In addition to the surprisingly high support for Bolsonaro, his far-right allies did tremendously well in the elections for Congress, consolidating their grip on the legislative process through an alliance that now controls half of the lower chamber and is only one seat away from a majority in the Senate. More than a third of the lower house and 10 percent of the Senate are controlled by the Evangelical Parliamentary Front.

This means that even if Lula defeats Bolsonaro in the runoff election on Oct. 30, he will have to deal with an aggressive conservative Congress, willing to block legislation and impeach him and his ministers. This political straitjacket will narrow the range of governmental action to bring welfare to the precarious majority. Government inaction would in turn increase popular discontent, eroding the legitimacy of social democratic forces in Brazil and preparing the ground for a stronger Bolsonarista comeback.

The far right is also resurging in Italy, the EU’s third-biggest economy.

For the past year and a half, Italy has been administered by a technocratic “national unity” government, which briefly brought together left-populist, center and far-right parties, and was led by Mario Draghi, the former governor of the European Central Bank. Giorgia Meloni’s party, Fratelli d’Italia (Brothers of Italy), which she co-founded in 2012 and that controlled just 4 percent of Parliament, was the only one in opposition. This hardline, uncompromising stance against the pro-EU technocratic government yielded fruits after the Draghi government collapsed in July. In the recent snap election, Meloni campaigned with the slogan “Italy and Italians first!” and her coalition, which includes the far-right Lega Nord as well as Silvio Berlusconi’s center-right party Forza Italia, achieved 44 percent of the vote. Brothers of Italy was the most voted party in Parliament with 26 percent, which paved the way for Meloni to become the first female prime minister of Italy.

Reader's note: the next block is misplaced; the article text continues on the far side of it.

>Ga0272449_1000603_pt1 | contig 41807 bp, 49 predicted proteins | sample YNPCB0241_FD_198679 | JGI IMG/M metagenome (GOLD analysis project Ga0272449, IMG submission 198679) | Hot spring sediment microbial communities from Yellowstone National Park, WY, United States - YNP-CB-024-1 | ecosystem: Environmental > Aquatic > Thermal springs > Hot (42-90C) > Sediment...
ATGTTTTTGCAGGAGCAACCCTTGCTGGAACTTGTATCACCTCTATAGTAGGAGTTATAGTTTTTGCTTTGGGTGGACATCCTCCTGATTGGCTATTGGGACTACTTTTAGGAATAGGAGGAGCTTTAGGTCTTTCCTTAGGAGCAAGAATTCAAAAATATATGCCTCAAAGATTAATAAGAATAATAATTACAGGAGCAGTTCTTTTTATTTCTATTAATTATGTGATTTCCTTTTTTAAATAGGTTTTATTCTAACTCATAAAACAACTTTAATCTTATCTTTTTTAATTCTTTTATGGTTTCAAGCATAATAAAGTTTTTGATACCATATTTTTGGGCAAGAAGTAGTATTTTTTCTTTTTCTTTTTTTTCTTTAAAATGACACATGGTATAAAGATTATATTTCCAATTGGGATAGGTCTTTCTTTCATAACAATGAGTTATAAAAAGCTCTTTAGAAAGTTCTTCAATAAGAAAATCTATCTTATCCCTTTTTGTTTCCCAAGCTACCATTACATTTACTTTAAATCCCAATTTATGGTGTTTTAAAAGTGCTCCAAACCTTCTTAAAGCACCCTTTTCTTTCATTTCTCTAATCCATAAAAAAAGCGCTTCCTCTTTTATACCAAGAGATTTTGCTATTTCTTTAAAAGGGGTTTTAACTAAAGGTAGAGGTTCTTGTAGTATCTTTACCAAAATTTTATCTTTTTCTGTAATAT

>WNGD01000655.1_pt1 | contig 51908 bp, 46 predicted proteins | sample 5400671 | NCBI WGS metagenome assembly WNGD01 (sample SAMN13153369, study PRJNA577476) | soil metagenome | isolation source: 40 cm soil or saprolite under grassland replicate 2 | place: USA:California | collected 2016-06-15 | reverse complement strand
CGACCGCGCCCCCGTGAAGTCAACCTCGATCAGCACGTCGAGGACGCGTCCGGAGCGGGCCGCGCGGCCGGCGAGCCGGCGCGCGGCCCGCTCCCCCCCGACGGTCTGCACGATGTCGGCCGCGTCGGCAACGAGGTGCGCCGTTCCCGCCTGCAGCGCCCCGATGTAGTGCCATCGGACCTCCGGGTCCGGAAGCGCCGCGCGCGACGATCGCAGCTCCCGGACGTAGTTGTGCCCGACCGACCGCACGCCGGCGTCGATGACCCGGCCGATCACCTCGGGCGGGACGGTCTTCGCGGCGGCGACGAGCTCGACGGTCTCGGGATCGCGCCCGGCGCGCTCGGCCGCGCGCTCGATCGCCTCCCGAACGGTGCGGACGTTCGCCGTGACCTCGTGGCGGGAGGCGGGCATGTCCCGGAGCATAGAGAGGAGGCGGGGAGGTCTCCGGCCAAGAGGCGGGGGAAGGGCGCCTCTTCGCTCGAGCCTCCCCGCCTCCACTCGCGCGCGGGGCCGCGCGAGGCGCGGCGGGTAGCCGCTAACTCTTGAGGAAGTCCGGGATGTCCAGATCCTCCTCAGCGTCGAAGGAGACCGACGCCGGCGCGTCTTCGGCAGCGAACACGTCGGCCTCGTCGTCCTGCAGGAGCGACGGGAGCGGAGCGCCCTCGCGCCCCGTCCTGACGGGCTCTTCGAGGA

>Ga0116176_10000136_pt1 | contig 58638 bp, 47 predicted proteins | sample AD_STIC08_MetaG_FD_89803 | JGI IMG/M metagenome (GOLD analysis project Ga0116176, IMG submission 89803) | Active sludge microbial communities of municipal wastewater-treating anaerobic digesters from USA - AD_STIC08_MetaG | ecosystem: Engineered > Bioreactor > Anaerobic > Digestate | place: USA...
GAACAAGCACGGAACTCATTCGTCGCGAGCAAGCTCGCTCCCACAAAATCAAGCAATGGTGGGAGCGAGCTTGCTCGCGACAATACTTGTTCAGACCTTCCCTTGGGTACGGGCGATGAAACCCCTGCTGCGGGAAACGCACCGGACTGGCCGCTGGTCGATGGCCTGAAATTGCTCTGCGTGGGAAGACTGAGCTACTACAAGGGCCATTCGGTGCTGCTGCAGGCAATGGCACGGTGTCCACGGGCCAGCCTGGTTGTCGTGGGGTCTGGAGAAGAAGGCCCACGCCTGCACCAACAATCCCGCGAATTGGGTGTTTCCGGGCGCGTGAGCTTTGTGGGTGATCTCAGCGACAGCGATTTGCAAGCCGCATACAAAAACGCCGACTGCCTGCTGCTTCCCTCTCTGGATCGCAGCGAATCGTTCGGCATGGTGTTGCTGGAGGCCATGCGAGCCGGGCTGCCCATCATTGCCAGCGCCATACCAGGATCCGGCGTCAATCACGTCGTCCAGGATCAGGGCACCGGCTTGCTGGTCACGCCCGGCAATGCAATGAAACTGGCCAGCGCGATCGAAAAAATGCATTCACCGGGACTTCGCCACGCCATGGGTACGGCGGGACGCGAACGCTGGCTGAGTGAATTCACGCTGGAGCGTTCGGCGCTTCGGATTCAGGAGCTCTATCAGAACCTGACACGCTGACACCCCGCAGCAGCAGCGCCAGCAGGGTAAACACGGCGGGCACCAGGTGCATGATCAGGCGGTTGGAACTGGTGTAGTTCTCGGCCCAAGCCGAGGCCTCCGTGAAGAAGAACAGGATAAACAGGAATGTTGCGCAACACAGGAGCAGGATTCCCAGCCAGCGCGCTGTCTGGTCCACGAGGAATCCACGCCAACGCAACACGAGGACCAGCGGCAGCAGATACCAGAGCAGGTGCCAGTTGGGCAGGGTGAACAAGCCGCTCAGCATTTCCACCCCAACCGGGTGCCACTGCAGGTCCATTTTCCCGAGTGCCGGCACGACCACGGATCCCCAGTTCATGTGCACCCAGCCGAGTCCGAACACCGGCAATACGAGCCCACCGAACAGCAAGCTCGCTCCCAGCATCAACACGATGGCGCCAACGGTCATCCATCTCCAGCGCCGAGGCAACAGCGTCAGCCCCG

Brothers of Italy is the successor of the neo-fascist Italian Social Movement (MSI), which was active but marginal until 1995. In addition to occupying the same headquarters as MSI in Rome and using its central symbol, the tricolor flame, Brothers of Italy follow closely the 1926 fascist doctrine to protect the “State, family, morality and the economy.” Meloni, a Christian nationalist who praised Mussolini when she was younger, has promised to “defend God, country, and family.” Her rhetoric comes straight from the far-right playbook. She has proposed a naval blockade against migrants (a measure that was declared a violation of human rights by the European Court of Human Rights in 2012), to “protect human life from conception” (abortion has been legal in Italy since 1978 and has been reaffirmed in two national referendums) and to cut taxes. In a speech in a meeting with the Spanish far-right party Vox in June, she laid out the principles of her neo-fascist ideology: “yes to the natural family … no to gender ideology … yes to the universality of the Cross … no to mass immigration, yes to jobs for our citizens, no to international finance.”

Meloni’s victory is partially due to anti-establishment sentiments after the failure of successive governments to improve living conditions, as well as to the spreading of fake news that appealed to people’s fear of “the other.” On the campaign trail, immigration was a hot topic and voters were bombarded with xenophobic posts and manipulated content. In the days leading up to the vote, fake videos and images of alleged immigrants beating up or abusing people were pumped through Facebook and Twitter, further tilting the scales.

The far right is today a transnational network, so it is not surprising that similar tactics to lure people into a sense of empowerment based on the oppression of others are now at work in American politics.

Moreover, the Biden administration has not substantially improved the living conditions of the majority in the face of stiff conservative resistance and its own reluctance to act boldly. An economy marked by high inflation has people in a sour mood that could lead to a Democratic wipeout in the midterms. Meanwhile, the Federal Reserve seems increasingly eager to fuel a recession, meaning things could get even worse for ordinary Americans.

With fear and anxiety about their livelihoods and positions in society, people are more likely to turn to Trumpism and its Christian nationalist politics. If Democrats are unable to deliver immediate economic relief and deep reforms that can increase the wellbeing and sense of security for the public, the far-right resurgence across the globe could soon hit the United States.